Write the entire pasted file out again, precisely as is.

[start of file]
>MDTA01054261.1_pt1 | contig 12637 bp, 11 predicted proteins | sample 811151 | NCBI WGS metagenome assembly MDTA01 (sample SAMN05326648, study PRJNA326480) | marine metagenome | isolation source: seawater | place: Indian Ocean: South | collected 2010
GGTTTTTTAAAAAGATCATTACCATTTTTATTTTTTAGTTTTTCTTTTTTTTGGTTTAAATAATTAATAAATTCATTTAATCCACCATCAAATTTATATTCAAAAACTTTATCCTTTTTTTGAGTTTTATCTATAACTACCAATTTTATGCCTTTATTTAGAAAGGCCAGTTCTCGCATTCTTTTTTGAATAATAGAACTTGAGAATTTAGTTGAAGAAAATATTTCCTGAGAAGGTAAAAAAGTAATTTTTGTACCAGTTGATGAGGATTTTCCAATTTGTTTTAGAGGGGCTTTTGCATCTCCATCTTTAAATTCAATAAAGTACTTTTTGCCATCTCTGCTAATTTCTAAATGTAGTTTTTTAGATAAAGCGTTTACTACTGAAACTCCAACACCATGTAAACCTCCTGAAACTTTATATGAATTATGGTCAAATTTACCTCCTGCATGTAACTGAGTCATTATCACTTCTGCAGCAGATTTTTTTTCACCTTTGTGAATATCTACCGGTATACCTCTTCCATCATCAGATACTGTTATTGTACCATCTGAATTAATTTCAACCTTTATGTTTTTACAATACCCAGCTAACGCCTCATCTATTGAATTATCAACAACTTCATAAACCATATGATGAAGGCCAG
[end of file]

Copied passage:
>MDTA01054261.1_pt1 | contig 12637 bp, 11 predicted proteins | sample 811151 | NCBI WGS metagenome assembly MDTA01 (sample SAMN05326648, study PRJNA326480) | marine metagenome | isolation source: seawater | place: Indian Ocean: South | collected 2010
GGTTTTTTAAAAAGATCATTACCATTTTTATTTTTTAGTTTTTCTTTTTTTTGGTTTAAATAATTAATAAATTCATTTAATCCACCATCAAATTTATATTCAAAAACTTTATCCTTTTTTTGAGTTTTATCTATAACTACCAATTTTATGCCTTTATTTAGAAAGGCCAGTTCTCGCATTCTTTTTTGAATAATAGAACTTGAGAATTTAGTTGAAGAAAATATTTCCTGAGAAGGTAAAAAAGTAATTTTTGTACCAGTTGATGAGGATTTTCCAATTTGTTTTAGAGGGGCTTTTGCATCTCCATCTTTAAATTCAATAAAGTACTTTTTGCCATCTCTGCTAATTTCTAAATGTAGTTTTTTAGATAAAGCGTTTACTACTGAAACTCCAACACCATGTAAACCTCCTGAAACTTTATATGAATTATGGTCAAATTTACCTCCTGCATGTAACTGAGTCATTATCACTTCTGCAGCAGATTTTTTTTCACCTTTGTGAATATCTACCGGTATACCTCTTCCATCATCAGATACTGTTATTGTACCATCTGAATTAATTTCAACCTTTATGTTTTTACAATACCCAGCTAACGCCTCATCTATTGAATTATCAACAACTTCATAAACCATATGATGAAGGCCAG